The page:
Skip to main content

The ugly saints

Socrates was an ugly little man. He dressed untidily and looked clumsily built. He was small and not at all beautiful, for his eyes protruded from his head, his nose was squat and his lips were thick. A beard covered his chin and neck.

But as soon as people began to listen to him they were enthralled. No matter how clever a man might think himself, Socrates could show him that he really knew nothing.

Confucius was even uglier than Socrates. He was large man possessed of great physical strength, the top of his head was sunken like a valley, by which he got his name Qiu, he has warts on his nose, two long front teeth that protruded over his lower lip, and a wispy beard. The great historian Sima Qian wrote in the Biography of Confucius that Confucius has seven protrusions: buckle teeth, bulging eyes, exposed nostrils, and protruded ear channels.

Comments

Popular posts from this blog

Panic or panick

There is only one spelling for panic; the verb is inflected 'panic, panics, panicked, and panicking’. The form panick is used for progressive tense, past tense and past participle. We don't write panick today, though English speakers from a few hundred years ago might have (in the same way they might have written musick).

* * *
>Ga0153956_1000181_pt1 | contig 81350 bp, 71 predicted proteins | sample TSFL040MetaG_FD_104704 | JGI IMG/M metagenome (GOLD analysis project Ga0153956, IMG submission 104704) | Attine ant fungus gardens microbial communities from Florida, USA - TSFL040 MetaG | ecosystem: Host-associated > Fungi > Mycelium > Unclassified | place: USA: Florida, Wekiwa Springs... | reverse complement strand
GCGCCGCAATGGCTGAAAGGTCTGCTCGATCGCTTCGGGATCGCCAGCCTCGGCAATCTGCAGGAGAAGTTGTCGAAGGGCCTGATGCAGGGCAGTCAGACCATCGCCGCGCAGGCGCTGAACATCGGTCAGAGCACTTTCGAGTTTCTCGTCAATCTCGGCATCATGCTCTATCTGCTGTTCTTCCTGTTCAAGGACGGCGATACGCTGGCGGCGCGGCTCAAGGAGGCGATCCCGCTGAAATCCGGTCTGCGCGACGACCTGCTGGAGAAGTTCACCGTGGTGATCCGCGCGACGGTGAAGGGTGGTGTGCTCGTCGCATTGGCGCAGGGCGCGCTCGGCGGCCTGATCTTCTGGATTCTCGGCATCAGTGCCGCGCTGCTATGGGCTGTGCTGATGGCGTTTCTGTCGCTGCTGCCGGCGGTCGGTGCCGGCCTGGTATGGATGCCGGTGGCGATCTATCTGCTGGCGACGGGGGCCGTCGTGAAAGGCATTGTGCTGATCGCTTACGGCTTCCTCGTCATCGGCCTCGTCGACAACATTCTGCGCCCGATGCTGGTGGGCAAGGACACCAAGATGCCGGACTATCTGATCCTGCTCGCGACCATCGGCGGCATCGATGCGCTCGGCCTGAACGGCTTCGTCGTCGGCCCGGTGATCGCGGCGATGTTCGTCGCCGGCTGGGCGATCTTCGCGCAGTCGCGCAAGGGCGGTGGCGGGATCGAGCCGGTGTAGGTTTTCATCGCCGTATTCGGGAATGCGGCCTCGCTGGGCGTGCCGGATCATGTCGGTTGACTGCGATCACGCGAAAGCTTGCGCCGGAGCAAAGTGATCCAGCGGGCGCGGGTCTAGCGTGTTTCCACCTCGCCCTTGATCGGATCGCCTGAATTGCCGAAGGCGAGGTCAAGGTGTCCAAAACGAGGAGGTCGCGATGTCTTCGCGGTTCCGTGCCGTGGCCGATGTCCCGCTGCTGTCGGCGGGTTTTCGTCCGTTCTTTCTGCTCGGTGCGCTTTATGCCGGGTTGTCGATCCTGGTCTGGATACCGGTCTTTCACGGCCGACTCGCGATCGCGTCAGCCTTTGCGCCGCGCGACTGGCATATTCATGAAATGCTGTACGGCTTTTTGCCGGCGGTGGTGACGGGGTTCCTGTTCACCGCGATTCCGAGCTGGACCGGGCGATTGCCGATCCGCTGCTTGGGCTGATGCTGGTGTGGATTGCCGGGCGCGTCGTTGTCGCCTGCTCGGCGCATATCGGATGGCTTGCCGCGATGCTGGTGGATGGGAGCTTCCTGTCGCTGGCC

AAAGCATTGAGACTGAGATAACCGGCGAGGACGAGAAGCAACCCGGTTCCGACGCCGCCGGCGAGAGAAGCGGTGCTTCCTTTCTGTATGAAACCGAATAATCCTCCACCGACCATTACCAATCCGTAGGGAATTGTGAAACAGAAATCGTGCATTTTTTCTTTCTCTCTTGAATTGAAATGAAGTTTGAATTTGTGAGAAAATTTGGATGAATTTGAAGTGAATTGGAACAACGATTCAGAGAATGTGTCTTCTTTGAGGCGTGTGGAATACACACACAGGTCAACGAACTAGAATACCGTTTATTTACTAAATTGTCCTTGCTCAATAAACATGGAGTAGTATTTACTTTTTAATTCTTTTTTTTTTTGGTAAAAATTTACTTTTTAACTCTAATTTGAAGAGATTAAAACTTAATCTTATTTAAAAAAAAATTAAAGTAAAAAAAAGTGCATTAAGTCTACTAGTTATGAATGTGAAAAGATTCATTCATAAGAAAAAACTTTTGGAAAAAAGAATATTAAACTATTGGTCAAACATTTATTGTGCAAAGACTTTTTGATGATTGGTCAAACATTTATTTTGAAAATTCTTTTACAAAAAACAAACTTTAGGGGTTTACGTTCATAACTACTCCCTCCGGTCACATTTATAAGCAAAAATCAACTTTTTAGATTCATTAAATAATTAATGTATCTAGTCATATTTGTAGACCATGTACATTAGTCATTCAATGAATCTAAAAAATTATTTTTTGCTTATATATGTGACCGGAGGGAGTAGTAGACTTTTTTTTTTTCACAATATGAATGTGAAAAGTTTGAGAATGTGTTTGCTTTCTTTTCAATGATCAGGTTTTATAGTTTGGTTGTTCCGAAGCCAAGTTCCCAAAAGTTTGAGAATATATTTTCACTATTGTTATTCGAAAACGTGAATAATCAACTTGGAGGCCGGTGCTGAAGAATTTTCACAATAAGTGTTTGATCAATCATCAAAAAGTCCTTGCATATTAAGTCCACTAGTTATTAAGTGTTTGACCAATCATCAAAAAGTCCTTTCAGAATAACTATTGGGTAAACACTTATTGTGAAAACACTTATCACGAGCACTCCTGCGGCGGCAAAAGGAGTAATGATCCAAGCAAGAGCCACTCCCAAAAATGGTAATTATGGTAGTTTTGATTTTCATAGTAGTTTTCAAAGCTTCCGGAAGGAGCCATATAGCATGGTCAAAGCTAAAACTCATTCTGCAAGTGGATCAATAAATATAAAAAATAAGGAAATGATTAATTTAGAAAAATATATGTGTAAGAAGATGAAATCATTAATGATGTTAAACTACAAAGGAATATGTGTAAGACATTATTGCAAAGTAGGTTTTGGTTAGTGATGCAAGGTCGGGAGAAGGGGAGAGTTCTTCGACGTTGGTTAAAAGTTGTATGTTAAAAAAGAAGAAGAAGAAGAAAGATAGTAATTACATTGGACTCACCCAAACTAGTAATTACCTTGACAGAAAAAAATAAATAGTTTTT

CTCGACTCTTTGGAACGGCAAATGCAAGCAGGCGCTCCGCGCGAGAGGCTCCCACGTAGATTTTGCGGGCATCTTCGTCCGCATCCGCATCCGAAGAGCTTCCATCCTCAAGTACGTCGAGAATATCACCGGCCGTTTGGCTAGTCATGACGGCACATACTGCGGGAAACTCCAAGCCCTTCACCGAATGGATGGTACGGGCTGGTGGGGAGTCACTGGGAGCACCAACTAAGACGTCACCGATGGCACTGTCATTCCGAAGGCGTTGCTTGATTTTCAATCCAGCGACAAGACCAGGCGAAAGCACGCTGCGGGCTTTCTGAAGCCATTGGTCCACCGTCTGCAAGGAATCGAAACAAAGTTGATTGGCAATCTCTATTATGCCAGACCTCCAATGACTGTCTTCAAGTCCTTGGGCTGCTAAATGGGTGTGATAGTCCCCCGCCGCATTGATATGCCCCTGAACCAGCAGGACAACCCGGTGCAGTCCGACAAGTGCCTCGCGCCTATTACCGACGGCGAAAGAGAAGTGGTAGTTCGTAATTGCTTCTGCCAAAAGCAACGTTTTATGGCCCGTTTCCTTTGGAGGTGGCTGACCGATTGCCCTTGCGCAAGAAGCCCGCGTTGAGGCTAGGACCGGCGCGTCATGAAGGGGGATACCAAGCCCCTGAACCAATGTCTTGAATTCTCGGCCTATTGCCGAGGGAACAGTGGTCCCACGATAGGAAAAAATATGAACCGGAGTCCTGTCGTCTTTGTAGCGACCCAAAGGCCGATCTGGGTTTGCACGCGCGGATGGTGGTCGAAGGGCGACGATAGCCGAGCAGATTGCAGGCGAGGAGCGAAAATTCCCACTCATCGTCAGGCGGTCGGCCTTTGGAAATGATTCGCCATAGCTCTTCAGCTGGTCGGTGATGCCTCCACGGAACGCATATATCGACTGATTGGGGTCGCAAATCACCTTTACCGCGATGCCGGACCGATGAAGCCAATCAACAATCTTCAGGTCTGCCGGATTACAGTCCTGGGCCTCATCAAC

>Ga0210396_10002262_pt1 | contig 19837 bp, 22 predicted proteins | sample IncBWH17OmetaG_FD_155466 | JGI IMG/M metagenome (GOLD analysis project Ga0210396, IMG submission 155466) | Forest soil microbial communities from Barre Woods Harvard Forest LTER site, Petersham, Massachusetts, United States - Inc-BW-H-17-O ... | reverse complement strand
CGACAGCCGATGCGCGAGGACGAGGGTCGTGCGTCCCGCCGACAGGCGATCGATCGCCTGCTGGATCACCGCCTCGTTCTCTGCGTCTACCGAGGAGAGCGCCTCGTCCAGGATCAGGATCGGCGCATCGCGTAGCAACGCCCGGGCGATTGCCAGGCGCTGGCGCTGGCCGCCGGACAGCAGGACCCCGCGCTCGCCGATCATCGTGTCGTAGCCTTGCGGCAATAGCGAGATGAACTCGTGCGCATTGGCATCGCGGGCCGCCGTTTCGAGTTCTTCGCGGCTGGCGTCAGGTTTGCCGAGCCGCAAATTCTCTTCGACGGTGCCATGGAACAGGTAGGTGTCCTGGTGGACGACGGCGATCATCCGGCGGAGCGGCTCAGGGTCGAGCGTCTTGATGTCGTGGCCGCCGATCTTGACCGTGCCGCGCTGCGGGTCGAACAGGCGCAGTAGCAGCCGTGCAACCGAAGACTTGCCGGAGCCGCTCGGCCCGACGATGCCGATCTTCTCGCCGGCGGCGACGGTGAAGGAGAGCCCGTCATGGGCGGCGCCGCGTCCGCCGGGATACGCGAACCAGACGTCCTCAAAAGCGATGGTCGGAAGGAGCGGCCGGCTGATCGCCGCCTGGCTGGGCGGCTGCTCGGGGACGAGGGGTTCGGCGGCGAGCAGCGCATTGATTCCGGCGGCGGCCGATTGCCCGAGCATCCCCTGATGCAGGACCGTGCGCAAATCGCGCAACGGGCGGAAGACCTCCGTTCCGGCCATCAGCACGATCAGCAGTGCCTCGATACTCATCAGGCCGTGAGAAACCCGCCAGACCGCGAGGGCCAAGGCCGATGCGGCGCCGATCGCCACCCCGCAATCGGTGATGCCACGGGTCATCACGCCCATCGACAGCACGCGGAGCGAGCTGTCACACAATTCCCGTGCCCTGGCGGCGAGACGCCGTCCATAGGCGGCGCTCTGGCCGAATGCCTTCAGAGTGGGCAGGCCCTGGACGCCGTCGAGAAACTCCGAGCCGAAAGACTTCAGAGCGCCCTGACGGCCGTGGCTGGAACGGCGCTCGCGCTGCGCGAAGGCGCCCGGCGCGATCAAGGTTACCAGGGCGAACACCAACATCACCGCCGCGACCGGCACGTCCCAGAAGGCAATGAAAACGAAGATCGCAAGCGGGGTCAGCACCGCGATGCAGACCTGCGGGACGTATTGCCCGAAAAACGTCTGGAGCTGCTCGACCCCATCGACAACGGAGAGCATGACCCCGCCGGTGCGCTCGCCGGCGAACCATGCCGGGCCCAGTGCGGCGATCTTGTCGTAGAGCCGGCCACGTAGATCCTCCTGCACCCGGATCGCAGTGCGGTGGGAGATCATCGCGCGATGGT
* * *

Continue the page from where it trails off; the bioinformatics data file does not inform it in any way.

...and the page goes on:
When the alternate spelling “panick” is used for the past participle: "I panicked last night at the disco." When it’s use for progressive tense: “Invariably, when markets are panicking, they sell the stocks quickly.”

It's the rule for root words ending in "c" is that you have to add “k”, so the spelling is related with the pronunciation. If we don't add the <k>, it looks as if the <c> has to be pronounced /s/. If the "k" was not there, “panicing” would look like the word which is supposed to be pronounced as if it is ended in "sing," while “paniced” would be pronounced like “panised”.

The same would …

Penny Hang

In Victorian times, many people flocked into the city, the cheap houses were badly built, cold and damp. In London, as many as forty people could have been found living in a tiny terraced house, with ten, or more, people in a single room.

Unable to find rooms, many lived in cellars, under bridges, or even in sewers. Homeless people or drunks out on the street could hire a 'penny hang'. This was a space on a thick rope. Two hooks fixed in the walls,  ropes strung in parallel from one side to another at about shoulder height. You would enter the penny hang, after paying a penny. There was no room to lie down. You hung across it. In the morning, the proprietor could come down and untie one end of the ropes, so that the clientele who had not managed to wake up and stagger out already would collapse together in a heap on the floor.

PEMDAS

"PEMDAS" - parentheses, exponents, multiplication, division, addition, subtraction, is the "order of operation" in a single math expression.